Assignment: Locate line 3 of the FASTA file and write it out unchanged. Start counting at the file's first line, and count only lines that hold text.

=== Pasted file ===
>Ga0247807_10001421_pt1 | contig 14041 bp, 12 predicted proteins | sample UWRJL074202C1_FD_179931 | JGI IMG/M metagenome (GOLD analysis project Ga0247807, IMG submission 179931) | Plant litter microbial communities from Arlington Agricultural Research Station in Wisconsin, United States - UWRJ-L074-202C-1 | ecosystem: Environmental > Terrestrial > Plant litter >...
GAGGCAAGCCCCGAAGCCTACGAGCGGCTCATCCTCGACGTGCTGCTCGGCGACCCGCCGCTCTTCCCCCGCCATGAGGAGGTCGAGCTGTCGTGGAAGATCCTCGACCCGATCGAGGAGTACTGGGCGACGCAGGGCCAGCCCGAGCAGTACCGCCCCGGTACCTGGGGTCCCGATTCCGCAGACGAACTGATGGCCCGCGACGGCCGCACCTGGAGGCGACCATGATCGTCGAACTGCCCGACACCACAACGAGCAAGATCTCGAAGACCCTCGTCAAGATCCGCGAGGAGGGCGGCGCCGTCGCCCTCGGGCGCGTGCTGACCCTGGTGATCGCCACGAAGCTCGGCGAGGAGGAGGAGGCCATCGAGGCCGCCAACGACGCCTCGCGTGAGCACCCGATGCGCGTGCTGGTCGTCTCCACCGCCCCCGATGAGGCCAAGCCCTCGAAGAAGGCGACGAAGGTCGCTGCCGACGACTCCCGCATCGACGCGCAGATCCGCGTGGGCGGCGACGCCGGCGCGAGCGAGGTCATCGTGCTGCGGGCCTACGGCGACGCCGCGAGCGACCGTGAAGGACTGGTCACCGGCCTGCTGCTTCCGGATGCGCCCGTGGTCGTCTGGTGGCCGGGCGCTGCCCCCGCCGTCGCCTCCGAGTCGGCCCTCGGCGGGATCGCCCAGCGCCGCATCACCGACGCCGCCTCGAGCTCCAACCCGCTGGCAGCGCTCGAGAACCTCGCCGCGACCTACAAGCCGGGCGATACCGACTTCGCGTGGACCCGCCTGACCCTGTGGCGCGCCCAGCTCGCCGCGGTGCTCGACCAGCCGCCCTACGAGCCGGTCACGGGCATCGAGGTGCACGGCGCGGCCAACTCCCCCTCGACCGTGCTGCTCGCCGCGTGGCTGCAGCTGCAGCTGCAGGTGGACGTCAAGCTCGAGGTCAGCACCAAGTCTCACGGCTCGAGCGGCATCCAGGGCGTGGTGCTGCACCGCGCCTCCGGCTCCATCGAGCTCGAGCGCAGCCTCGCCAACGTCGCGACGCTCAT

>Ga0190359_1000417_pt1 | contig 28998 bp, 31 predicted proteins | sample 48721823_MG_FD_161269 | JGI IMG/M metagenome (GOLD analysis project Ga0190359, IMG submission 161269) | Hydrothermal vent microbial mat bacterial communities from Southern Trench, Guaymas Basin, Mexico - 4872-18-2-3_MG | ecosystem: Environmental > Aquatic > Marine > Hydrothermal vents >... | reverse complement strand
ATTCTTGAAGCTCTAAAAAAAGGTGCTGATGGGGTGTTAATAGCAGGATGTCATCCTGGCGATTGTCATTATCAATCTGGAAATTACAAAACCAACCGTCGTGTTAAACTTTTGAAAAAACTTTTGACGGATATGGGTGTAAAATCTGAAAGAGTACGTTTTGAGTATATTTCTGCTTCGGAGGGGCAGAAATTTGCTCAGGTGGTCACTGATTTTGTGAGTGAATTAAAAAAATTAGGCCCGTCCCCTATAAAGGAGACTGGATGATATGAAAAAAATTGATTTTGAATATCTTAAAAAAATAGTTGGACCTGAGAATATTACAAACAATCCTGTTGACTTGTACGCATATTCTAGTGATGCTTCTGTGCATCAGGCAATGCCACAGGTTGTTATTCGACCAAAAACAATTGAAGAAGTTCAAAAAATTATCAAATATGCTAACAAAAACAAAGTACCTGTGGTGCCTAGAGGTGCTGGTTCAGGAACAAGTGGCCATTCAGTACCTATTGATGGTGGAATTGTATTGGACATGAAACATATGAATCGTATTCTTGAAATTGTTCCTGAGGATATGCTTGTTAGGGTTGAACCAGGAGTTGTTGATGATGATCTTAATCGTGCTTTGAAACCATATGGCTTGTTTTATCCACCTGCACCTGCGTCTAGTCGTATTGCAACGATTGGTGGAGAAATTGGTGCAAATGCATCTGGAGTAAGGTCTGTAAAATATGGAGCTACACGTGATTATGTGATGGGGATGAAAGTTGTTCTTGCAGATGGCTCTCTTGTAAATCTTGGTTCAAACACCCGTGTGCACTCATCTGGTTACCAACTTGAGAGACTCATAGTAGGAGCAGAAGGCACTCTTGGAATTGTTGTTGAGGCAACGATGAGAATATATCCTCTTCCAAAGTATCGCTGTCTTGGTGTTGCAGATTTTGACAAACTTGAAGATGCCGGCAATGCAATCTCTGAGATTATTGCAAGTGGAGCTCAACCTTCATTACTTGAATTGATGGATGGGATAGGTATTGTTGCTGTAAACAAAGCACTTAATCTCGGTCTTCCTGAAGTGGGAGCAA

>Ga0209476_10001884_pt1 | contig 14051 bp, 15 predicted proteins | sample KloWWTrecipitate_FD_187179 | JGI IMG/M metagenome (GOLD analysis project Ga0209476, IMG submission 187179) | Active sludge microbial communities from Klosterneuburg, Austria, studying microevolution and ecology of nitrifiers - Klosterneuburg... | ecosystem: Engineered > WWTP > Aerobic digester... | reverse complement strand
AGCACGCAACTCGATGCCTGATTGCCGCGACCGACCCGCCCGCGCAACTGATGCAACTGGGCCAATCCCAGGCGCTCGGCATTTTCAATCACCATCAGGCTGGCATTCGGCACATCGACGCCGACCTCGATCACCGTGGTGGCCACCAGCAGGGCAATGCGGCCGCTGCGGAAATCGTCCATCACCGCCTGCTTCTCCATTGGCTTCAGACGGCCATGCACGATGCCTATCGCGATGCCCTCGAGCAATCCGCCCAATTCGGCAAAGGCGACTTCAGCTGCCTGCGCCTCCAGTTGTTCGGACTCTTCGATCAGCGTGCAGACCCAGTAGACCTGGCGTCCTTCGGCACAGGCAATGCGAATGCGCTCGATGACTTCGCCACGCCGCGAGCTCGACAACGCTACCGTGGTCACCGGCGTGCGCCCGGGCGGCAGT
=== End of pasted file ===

>Ga0190359_1000417_pt1 | contig 28998 bp, 31 predicted proteins | sample 48721823_MG_FD_161269 | JGI IMG/M metagenome (GOLD analysis project Ga0190359, IMG submission 161269) | Hydrothermal vent microbial mat bacterial communities from Southern Trench, Guaymas Basin, Mexico - 4872-18-2-3_MG | ecosystem: Environmental > Aquatic > Marine > Hydrothermal vents >... | reverse complement strand